Thank you for this paper, very informative one ! Looking forward to your reply.

    You can check out this article by Matamoros-Fernandez and Farkas (2021) which is titled “Racism, Hate Speech, and Social Media: A Systematic Review and Critique”

    1. Hello Yovan,
      I hope you are doing good. thank you for your feedback and I’m glad that you liked my paper.
      I think when individuals associate themselves, they tend to adopt behaviours from other individuals in order to look cool among them. In this process, they may not be performing their authentic self but rather one that they want to portray that they fit in.

  8. Hi

    Your paper was very interesting and enriching as I’ve learned new terms concerning the black community. Let’s cross fingers and hope that people will be more aware of the black community and help to reduce racial discrimination. Overall great report.

  9. Hello Noodhish!

    Your was very clear and on-point when describing how the internet could hurt the Black community.
    I do believe that since we are consuming centralised platforms, i.e; Facebook, Whatsapp, Twitter, we will not be tackle the issue, due to an outnumbered fake profiles being created to target the Black community. However, you could have mentioned how Twitter is narrowing the road to creating fake profiles, politicians tackling racism and hate issues from a national/International level.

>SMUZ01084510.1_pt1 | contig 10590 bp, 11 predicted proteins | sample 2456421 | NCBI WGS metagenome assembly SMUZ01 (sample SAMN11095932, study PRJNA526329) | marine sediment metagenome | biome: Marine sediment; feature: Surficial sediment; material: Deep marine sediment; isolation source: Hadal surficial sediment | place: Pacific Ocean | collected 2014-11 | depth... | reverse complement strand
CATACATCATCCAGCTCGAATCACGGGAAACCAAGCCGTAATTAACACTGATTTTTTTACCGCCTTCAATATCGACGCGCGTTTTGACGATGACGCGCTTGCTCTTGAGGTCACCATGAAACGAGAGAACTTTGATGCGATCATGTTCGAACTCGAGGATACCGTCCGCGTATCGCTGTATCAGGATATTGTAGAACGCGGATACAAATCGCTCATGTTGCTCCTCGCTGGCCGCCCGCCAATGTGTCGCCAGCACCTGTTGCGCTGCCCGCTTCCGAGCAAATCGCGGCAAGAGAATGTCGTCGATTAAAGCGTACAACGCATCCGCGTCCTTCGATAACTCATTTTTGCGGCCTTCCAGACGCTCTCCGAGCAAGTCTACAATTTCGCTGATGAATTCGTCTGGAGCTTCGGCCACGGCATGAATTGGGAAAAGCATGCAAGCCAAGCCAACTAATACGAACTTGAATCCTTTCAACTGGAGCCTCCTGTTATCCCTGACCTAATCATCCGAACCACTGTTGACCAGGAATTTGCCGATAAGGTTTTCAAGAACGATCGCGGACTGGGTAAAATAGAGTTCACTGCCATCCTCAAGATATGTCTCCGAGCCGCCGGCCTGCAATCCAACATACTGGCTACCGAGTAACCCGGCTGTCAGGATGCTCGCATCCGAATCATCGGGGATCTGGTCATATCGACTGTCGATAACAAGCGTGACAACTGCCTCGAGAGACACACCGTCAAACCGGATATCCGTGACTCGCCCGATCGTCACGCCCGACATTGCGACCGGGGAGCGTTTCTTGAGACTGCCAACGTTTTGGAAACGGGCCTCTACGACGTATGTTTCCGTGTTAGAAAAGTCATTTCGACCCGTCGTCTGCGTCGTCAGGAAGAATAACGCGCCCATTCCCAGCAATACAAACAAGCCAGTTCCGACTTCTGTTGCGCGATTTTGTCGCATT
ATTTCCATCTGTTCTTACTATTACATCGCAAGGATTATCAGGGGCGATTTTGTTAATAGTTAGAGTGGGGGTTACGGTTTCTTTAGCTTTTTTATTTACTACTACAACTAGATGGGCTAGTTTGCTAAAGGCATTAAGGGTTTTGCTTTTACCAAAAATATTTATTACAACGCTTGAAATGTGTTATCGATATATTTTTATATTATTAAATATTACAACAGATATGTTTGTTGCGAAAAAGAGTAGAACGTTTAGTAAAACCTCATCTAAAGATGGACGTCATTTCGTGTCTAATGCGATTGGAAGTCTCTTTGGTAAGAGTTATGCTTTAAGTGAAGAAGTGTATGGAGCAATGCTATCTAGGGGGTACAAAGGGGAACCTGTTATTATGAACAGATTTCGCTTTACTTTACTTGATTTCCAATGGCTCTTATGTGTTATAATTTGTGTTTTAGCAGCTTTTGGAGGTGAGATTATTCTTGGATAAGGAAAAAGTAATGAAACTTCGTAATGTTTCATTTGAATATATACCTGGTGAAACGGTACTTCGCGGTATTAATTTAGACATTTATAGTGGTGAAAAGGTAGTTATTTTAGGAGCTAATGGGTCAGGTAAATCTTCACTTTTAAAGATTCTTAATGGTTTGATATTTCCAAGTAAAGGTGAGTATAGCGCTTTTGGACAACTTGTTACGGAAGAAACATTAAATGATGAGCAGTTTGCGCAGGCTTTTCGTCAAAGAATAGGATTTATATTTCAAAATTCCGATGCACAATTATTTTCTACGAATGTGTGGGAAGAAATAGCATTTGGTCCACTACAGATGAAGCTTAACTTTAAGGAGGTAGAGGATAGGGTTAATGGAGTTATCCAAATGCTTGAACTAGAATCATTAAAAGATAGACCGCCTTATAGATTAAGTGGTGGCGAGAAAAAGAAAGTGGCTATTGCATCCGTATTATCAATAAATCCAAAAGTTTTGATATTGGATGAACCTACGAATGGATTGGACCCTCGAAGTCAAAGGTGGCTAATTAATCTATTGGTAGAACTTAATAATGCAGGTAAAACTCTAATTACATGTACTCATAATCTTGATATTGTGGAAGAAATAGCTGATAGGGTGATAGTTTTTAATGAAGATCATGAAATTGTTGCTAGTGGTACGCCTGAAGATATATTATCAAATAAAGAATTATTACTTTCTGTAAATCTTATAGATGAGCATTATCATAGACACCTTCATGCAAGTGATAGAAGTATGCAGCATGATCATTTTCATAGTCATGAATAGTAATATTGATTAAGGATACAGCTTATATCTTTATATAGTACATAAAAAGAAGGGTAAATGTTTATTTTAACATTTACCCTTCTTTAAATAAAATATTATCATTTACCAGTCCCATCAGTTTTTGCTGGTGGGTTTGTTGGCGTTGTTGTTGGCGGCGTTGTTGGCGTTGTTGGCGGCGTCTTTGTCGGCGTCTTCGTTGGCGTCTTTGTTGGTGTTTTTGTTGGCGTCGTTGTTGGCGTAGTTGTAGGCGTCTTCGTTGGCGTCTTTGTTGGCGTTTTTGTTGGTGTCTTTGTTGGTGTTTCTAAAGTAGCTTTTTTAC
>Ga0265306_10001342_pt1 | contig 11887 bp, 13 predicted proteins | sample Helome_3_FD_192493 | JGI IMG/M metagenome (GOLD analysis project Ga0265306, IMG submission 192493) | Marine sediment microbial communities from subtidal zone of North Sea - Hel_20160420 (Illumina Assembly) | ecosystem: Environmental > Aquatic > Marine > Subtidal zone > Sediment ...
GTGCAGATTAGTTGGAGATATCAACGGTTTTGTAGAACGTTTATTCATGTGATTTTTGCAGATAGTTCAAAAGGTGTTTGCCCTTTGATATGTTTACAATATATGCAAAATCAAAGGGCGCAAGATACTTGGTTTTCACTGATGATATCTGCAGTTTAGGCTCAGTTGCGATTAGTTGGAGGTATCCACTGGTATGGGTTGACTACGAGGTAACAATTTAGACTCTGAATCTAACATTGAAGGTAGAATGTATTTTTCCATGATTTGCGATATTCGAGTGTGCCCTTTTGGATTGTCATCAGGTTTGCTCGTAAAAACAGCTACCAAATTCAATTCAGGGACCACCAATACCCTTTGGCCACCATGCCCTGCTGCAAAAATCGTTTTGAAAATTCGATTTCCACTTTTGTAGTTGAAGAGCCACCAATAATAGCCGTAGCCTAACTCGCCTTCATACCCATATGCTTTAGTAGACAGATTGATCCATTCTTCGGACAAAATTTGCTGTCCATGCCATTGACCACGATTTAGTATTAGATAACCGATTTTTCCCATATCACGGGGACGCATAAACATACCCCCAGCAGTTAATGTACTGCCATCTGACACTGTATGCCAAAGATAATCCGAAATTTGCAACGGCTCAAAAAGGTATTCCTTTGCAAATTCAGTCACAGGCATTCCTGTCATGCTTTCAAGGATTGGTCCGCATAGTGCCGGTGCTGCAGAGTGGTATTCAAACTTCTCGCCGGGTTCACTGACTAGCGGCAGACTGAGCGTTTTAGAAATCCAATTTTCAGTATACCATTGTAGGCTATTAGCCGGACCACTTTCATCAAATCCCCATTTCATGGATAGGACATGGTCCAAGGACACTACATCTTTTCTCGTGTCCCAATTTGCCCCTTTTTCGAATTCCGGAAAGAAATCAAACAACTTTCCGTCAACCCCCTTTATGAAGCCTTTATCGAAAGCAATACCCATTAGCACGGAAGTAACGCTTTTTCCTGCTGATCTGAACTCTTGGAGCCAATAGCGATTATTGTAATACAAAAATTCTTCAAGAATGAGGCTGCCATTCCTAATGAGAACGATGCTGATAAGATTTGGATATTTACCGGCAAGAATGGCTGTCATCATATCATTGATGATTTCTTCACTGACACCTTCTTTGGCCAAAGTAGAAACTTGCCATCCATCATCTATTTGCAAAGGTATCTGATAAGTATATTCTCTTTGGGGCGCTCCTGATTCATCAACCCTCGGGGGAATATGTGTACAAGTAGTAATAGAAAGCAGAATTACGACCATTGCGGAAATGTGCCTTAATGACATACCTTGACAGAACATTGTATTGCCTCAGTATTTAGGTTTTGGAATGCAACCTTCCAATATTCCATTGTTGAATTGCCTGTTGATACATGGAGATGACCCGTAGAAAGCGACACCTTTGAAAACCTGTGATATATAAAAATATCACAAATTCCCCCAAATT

Do you think social media platforms such as Twitter could stop societal/racism clash?

    1. Hello Avneesh,
      thank you for your feedback. I will definitely keep this in mind next time.
      I think that with activities and movements that have started online against racist as a way to “fight” it can be of some use. However, this can be contradicted too, since in my opinion these movements only enlighten individuals about how others are affected by racism. I don’t believe it is effective in combating racism, because maybe as these movements continue to expand, there is more and more racism getting exposed online.

  10. Hi Noodhish,
    I’m impressed by your writing style. You stayed on point and answered your title while also being as much informative as possible. Your paper clearly demonstrates the undisclosed hate that the black community is going through and makes me wonder how this hate can hop onto from one community to another. While anonymity, privacy, and confidentiality are argued to be freedom of expression, some take advantage of it, and segregating mal intentions can be a tough job. It is also very important to understand on which criteria hate speeches are categorized. As a conclusive note, your paper was very informative and follows proper academic though there is room for improvement.

    1. Hi Sharma,
      Well thank you for going through my paper and that you found it interesting.
      Again thank you for the constructive comment, I will use it for my next paper.

  11. Hi Noodish! I’m impressed with your ability to write concisely. You didn’t only talk about the topic but also answered questions that went beyond the prompt. It well deserves recognition. The entire essay is focused exclusively on the arguments. Not even once have you went out of the scope of the essay, considering the nature of the issue. As noted throughout, there’s still room for improvements like giving more solutions on how to tackle the problem and reverse the situation. Overall, it’s clear that you understand each of the points raised and present an interesting approach.